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EB-1(a) Alien of Extraordinary Ability

Law Offices of Yu & Associates

What is the EB-1(a) Immigration Visa Category?

EB-1(a) is an employment-based immigration petition for permanent residency for Aliens of Extraordinary Ability. Some advantages of the EB-1(a) classification are that a labor certification is not required, and an employment offer is also not required. Moreover, the alien may petition for him or herself without an offer of employment. However, a large amount of documentation is required to prove "extraordinary ability."

Who Can be Considered an Alien of Extraordinary Ability?

Those who have demonstrated extraordinary ability in the sciences, arts, education, business or athletics can be considered Aliens of Extraordinary Ability.

What Is "Extraordinary Ability"?

Extraordinary Ability is demonstrated by sustained national or international acclaim, and evidenced through a one-time achievement of a major, internationally recognized award or through evidence of achieving at least three of ten standards set forth in the regulations. Merely meeting three of the ten standards is not enough to ensure classification as an alien of extraordinary ability. In determining whether a petitioner meets a specific criterion, the evidence itself must be evaluated in terms of whether it establishes that the petitioner has sustained national or international acclaim.

Who Is Eligible for EB-1(a)?

To meet the requirements for Alien of Extraordinary Ability, you must be one of "that small percentage who have risen to the very top of the field of endeavor". Either a one-time achievement evidenced by a major international recognized award or a combination of lesser achievements can be used to demonstrate outstanding ability. These achievements must include at least three of the following (although alternative evidence may be submitted if the following criteria do not apply):

  1. Receipt of lesser nationally or internationally recognized prizes or awards for excellence;
  2. Membership in associations in the field which demand outstanding achievement of their members;
  3. Published material about the alien in professional or major trade publications or other major media;
  4. Evidence that the alien has judged the work of others, either individually or on a panel;
  5. Evidence of the alien's original scientific, scholarly, artistic, athletic, or business-related contributions of major significance to the field;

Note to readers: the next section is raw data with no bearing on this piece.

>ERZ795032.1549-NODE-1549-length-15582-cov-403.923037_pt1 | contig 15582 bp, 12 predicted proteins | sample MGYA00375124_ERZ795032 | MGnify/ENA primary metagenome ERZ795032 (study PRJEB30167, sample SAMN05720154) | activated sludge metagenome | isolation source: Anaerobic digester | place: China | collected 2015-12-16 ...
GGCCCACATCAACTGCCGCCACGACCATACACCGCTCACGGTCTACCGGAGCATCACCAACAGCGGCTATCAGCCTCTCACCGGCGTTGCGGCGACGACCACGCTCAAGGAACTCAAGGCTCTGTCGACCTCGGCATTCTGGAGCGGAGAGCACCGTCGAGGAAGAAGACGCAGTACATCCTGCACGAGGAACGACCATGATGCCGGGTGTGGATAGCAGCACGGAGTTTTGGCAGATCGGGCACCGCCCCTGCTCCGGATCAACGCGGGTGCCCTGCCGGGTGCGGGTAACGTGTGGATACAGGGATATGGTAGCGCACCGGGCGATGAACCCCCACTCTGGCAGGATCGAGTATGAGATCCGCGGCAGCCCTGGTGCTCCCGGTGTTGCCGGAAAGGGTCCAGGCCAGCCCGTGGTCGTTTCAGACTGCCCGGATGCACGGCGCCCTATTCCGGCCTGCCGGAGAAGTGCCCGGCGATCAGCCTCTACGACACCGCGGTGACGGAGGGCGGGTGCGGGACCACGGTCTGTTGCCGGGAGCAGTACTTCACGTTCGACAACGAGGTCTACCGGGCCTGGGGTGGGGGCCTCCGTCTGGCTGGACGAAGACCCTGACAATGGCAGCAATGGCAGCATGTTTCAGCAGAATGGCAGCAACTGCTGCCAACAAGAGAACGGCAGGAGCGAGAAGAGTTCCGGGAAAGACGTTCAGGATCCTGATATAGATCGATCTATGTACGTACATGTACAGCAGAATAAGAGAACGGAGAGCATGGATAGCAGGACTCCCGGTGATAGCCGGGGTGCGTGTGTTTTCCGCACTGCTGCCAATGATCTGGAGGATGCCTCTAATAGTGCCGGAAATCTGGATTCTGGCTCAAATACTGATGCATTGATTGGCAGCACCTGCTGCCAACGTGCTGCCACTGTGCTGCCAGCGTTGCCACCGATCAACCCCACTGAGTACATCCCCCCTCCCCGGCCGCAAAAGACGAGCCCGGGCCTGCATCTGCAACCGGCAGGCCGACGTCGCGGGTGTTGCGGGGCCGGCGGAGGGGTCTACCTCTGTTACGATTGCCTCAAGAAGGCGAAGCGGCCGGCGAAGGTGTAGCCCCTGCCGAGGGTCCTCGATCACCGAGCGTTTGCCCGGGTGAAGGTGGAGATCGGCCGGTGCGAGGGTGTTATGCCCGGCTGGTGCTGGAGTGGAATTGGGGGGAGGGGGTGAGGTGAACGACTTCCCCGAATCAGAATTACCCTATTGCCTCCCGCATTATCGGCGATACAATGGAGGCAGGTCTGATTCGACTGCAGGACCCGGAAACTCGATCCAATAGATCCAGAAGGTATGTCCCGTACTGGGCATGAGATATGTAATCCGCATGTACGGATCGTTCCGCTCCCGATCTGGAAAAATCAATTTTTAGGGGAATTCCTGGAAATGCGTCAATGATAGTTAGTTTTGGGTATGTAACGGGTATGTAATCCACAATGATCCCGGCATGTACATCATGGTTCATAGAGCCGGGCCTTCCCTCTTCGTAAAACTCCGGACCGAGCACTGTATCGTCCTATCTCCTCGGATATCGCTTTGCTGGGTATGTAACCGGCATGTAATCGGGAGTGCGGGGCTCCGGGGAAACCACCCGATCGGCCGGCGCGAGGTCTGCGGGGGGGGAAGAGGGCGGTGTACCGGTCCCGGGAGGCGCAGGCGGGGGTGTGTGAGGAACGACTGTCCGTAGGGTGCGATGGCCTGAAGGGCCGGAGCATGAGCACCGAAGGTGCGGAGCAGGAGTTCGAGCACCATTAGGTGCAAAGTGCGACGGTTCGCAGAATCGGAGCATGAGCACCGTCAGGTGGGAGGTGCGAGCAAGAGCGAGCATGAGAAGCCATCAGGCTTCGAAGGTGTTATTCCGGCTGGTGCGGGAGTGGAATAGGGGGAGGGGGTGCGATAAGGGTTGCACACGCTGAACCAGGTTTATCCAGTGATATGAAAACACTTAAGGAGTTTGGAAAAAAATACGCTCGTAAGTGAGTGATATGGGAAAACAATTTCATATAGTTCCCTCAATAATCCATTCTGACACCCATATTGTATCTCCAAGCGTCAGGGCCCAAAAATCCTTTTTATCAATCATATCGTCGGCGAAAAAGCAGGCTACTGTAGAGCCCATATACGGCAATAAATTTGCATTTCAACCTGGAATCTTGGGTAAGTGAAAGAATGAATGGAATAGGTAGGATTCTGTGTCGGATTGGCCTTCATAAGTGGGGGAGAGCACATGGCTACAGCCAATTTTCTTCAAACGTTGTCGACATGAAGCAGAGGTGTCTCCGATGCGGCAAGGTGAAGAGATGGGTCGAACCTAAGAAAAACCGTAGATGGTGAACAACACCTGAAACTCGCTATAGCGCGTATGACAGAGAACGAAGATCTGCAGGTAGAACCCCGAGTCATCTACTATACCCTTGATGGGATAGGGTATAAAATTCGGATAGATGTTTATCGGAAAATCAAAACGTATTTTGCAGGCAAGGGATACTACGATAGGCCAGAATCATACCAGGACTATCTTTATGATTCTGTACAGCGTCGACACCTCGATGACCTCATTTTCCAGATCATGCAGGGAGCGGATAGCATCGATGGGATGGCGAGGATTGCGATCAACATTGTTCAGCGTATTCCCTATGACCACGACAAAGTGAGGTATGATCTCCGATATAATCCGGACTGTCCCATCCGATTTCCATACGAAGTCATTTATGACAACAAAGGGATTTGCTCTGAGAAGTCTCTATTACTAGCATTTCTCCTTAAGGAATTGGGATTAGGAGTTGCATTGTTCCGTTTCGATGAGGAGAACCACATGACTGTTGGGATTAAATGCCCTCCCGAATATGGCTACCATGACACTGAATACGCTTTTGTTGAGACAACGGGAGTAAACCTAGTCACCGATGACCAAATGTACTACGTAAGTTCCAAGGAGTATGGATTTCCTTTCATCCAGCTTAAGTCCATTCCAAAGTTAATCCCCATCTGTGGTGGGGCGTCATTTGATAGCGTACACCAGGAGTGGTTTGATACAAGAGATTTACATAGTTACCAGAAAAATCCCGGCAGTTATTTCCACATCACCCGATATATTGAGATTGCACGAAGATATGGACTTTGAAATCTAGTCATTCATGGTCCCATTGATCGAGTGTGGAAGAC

6. Evidence of the alien's authorship of scholarly articles in professional or major trade publications or other major media;
  7. Evidence that the alien's work has been displayed at artistic exhibitions or showcases;
  8. Performance of a leading or critical role in distinguished organizations;
  9. Evidence that the alien commands a high salary or other significantly high remuneration in relation to others in the field;
  10. Evidence of commercial successes in the performing arts.

What Kind of Documents Are Needed for an EB-1(a) Application?

The applicant must submit evidence of the types of achievements listed above. This might include copies of awards, copies of news or journal articles by or about the applicant, evidence of citations by others of the applicant¡¯s work or of the applicant¡¯s participation as a reviewer of the work of others as well as recommendation letters from experts in the field. The applicant must also demonstrate that he or she intends to continue working their field of ability after coming to the United States, with materials such as letter(s) from prospective employer(s), evidence of prearranged commitments such as contracts, or a statement from the alien detailing plans on how he or she intends to continue work in the United States.

What Should the Letters of Recommendation Be Like?

Letters of recommendation from experts in the applicant¡¯s field are one of the most important parts of the EB-1(a) petition. These letters should most strongly demonstrate the significance of the applicant¡¯s accomplishments in his or her field and should describe the applicant¡¯s contributions to the field, awards they have received, publications, presentations or other works, participation as reviewers or judges, or any other achievements that show how the applicant fulfills the criteria for the EB-1(a) category. These can be letters from professors of well-established higher education institutions, government officials, experts from national professional associations, etc. USCIS gives more weight to letters from independent experts whom applicants do not know personally, since USCIS officers prefer to see objective, fair, and independent comments and judgments on the qualifications and achievements of EB-1(a) applicants.

The above is intended as a general introduction and should not be construed as legal advice or legal opinion for your particular case. Please contact the Law Offices of Yu & Associates with any specific questions. Tel: (301) 838-8986, Email: syu@yulegal.com, Address: 110 N Washington St., Suite 328E, Rockville, MD 20850.



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